Lost in Transition? Nork’s Nuclear Command and Control

At the Christian Science Monitor, Howard LaFranchi writes: “The death of Kim Jong-il has disrupted an American plan to encourage North Korea to curb its nuclear arsenal, and the uncertainties surrounding the ‘dear leader’s’ replacement mean US officials have little choice for now but to sit tight.”

It seems that:

Last week, US officials were negotiating with North Korean officials over a plan that tentatively called for the US to send a substantial amount of food assistance to North Korea. … In return, Pyongyang would have agreed to suspend its uranium-enrichment program, reopen its Yongbyon nuclear facility to international nuclear inspectors, and suspend any further nuclear or missile tests. The accord would have reportedly opened the door to resumption of negotiations on North Korea’s denuclearization that collapsed in 2008. … But several key issues … had still not been finalized when word came of Kim’s death.

Worse

… as Kim’s replacement and youngest son, Kim Jong-un, tries to establish himself in his father’s place, it will likely be … potentially tense and surprise-laden months – before the North Korean leadership will be ready to reengage diplomatically, many North Asian analysts say.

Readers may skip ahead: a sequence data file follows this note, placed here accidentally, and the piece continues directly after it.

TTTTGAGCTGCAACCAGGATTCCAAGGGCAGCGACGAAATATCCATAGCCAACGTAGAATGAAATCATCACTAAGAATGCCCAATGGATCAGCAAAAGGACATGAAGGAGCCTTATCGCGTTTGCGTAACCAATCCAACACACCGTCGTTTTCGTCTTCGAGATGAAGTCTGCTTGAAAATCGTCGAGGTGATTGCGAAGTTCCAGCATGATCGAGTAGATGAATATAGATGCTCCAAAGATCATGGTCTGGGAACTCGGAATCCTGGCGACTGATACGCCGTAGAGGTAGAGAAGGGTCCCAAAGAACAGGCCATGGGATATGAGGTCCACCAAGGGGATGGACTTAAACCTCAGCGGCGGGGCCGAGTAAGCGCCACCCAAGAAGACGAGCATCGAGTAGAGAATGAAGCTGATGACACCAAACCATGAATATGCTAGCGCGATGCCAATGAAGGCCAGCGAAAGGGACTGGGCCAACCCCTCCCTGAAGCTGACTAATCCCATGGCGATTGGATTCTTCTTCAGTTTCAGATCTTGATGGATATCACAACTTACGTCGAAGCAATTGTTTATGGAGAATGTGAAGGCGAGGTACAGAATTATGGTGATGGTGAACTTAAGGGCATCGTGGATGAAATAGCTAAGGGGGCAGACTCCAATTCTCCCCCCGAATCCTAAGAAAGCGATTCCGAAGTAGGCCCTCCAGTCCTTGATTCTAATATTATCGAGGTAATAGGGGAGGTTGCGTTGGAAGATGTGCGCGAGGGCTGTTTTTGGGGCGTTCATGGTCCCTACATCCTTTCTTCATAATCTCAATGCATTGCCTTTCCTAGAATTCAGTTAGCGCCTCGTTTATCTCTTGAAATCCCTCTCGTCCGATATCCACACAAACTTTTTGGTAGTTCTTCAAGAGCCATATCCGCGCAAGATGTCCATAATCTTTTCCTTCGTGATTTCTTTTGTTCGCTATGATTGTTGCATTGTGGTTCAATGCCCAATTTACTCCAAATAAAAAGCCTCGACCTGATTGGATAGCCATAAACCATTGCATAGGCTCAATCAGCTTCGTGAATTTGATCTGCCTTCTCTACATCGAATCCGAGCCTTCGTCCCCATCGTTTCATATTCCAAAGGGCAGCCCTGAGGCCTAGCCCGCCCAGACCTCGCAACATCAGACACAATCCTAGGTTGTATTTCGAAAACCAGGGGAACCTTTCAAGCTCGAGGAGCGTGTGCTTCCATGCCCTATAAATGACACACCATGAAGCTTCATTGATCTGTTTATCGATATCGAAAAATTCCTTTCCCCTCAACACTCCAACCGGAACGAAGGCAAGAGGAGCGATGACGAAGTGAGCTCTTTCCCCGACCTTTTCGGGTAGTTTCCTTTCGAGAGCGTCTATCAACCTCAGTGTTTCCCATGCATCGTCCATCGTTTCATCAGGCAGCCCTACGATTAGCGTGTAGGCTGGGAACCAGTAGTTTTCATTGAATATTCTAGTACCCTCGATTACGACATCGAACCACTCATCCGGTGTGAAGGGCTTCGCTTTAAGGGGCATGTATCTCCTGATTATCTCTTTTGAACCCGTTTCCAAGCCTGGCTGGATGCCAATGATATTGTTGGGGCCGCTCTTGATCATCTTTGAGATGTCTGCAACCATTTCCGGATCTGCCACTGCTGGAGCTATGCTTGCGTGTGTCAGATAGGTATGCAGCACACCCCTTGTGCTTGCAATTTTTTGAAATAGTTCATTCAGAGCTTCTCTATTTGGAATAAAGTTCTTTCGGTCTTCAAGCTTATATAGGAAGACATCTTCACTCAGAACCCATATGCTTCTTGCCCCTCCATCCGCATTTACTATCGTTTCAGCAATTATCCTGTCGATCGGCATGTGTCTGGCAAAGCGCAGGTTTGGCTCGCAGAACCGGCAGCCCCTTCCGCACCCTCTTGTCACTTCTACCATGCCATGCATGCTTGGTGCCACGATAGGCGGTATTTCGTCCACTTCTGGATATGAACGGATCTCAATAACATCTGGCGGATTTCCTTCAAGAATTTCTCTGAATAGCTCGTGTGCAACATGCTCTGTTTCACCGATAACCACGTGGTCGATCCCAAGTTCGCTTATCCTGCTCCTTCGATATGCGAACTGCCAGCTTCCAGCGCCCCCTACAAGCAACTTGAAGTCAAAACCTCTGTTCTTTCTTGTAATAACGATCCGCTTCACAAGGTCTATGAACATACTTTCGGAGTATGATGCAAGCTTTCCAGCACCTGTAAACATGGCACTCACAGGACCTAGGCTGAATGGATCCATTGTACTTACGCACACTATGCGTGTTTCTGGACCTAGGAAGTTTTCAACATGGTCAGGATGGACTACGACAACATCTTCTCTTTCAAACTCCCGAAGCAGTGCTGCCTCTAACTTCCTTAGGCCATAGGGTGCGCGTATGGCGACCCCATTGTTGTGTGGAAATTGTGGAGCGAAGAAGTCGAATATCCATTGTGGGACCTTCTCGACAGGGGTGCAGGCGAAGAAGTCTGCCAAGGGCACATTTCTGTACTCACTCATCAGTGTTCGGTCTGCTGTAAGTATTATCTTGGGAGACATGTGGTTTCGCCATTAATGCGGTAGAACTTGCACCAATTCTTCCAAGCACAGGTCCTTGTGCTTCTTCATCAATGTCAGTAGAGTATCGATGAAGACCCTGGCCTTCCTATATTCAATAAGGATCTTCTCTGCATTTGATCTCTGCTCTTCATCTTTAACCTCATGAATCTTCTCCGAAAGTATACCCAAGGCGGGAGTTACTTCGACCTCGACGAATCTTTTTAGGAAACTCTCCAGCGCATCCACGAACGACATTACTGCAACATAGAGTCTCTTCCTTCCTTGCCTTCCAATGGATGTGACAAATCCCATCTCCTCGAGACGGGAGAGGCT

What’s especially troublesome is how little the West knows about the command and control system for North Korea’s nuclear weapons. As Elaine Grossman reports for Global Security Newswire:

“I don’t think anyone really knows,” [said] Joel Wit, a visiting fellow at Johns Hopkins School of Advanced International Studies’ U.S.-Korea Institute. … “But my impression is that their command and control of those weapons is extremely tight and centralized.” … Longtime nuclear command-and-control expert Bruce Blair [said] “I am confident that the son [Kim Jong-un] … cannot wield nuclear weapons unilaterally.”

Meanwhile, by way of damning with faint solace (emphasis added)

One expert source said. … “I’ve had some glimpses into their command and control. Their security for [nuclear] fuel rods is very strict … involving armed guards and secure storage.”

As opposed to what? Unarmed guards and unlocked doors?